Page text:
But you’re more interested in those fancy new super-augs added into Mankind Divided, aren’t you? Well, I’m not going to go into too much detail about them, but there are a couple that are definitely worth picking up and/or experimenting with.

The Tesla aug, or whatever it’s called, is a hilarious non-lethal way of taking down a group of enemies at once. Once fully upgraded it can lock onto four enemies and instantly electrocute all of them, at a greater range than the stun gun. Using this to break your cloak is an excellent way of taking down an otherwise impassible checkpoint without faffing about with distractions and takedowns.

The Nano-blades are fun, though a bit less useful. They’re not too bad against enemies in big exo-skeletons or whatever (when fully upgraded they can be “charged” to explode a few seconds after landing, letting you blast pieces off the exo-skeleton) and make for handy distractions, but I mostly found them useful for comedy purposes than for anything else.

Remote hacking is arguably the one you really want. At first this might not seem like such a big deal unless you want to toggle TVs from across the room to distract NPCs, but there are certain environmental objects that you can only access with this. If you see a big yellow-and-black striped pole, for instance, it’s actually a retractable ladder which you can remote hack open. The game doesn’t really tell you this, and it took me a loooong time to work it out (it’s a bit clearer if you have some of the environmental interaction prompts left on).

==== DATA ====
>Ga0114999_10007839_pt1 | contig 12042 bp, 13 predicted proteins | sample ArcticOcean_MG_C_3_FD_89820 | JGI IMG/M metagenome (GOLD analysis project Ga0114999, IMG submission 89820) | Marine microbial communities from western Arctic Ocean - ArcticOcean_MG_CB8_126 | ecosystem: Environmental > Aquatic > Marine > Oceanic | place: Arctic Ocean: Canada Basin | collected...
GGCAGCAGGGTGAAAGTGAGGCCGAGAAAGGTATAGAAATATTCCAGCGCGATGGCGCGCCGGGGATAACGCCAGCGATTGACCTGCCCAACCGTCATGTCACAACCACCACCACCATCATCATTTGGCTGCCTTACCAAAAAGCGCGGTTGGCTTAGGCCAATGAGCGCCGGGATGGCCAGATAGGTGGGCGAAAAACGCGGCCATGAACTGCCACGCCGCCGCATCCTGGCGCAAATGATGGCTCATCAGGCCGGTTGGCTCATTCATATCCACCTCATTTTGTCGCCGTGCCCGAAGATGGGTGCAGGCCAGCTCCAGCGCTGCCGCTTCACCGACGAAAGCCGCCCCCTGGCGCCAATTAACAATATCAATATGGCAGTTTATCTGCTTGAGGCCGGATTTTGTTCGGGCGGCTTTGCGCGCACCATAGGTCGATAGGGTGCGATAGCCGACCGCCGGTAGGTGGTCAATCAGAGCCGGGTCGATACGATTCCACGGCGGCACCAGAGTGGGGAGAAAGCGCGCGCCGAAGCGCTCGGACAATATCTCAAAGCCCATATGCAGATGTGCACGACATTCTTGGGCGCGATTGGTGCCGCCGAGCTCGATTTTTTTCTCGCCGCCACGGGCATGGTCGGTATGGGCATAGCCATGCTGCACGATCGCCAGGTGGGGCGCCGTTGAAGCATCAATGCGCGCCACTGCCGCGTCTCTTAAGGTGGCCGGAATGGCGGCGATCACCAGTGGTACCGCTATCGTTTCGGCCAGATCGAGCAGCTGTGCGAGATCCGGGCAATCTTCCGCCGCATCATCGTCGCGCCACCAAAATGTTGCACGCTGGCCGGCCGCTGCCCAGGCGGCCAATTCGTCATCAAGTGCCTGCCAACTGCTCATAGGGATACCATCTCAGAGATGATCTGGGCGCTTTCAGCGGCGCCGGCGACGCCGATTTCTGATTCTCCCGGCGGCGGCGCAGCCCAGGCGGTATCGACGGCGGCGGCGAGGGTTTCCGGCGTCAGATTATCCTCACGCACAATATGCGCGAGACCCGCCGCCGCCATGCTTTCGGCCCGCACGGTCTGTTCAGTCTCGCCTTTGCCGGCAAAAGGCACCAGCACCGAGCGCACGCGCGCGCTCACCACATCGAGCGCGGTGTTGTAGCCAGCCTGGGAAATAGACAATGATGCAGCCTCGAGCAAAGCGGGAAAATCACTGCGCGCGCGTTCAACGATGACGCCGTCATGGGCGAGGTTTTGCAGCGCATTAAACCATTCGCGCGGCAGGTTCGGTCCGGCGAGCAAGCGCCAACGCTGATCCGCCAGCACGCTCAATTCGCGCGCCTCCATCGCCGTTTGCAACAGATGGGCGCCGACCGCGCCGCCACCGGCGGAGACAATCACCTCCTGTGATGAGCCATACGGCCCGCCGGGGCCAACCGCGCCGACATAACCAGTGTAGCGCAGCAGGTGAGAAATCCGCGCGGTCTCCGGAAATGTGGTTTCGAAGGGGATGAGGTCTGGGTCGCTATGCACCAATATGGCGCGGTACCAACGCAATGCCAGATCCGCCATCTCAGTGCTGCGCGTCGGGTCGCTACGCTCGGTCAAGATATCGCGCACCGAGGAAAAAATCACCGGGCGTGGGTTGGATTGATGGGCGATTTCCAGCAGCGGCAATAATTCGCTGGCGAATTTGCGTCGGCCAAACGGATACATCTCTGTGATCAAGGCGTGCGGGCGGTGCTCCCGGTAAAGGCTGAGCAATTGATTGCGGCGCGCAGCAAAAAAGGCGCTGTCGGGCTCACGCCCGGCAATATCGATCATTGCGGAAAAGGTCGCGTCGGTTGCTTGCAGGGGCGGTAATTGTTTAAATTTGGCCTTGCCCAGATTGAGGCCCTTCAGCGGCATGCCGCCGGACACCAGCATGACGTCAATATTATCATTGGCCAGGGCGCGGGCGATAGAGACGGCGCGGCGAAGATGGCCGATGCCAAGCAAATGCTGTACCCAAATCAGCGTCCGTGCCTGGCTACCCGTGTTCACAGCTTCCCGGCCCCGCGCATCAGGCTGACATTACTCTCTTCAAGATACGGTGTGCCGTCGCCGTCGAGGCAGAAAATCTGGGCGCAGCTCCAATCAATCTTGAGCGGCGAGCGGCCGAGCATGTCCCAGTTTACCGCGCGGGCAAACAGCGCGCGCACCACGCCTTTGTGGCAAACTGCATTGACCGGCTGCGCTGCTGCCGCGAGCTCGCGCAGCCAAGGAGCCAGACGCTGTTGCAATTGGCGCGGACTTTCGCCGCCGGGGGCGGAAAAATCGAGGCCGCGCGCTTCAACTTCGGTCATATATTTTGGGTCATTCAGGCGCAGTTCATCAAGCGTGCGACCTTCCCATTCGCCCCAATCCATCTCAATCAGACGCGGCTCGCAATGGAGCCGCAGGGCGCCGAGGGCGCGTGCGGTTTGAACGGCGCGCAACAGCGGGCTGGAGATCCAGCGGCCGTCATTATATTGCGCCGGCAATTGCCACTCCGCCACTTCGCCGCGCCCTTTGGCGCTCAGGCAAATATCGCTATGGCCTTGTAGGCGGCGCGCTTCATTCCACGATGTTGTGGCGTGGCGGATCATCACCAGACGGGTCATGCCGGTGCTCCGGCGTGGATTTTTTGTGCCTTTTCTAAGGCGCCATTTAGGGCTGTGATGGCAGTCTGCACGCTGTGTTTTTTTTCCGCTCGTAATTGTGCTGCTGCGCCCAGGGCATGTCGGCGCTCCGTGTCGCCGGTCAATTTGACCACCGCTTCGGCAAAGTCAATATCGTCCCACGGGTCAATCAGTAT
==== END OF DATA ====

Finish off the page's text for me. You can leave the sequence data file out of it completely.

A few of the others struck me as being more on the “fun” side of things, but I’ll let you experiment with them for yourself.

Why Don’t I Throw In An Extra Clip With Those Multitools

This is basically standard rule-of-thumb for every game that lets you pick stuff up, but: steal everything that’s not nailed down. NPCs very rarely get too upset about you doing this, although they will get narky if they see you doing anything notably illegal, like walking into the big trespass-y areas highlighted in red, or hacking into their computers and safes.

There are a couple of exceptions – you should probably be wary of anyone who has armed guards, for instance; stores and arms dealers get a bit displeased if they spot you wandering around snatching up their alcohol and credit chips. You’ll normally get a warning before anything properly kicks off, but if you’re uncertain, you might want to either quicksave first, or pinch stuff while hiding behind a cabinet.

I shouldn’t have to tell you to do this, but either way, this means you’re going to wind up with an inventory full of ammo, sellables, guns, consumables… and all without spending a credit.

You Too Cheap To Buy?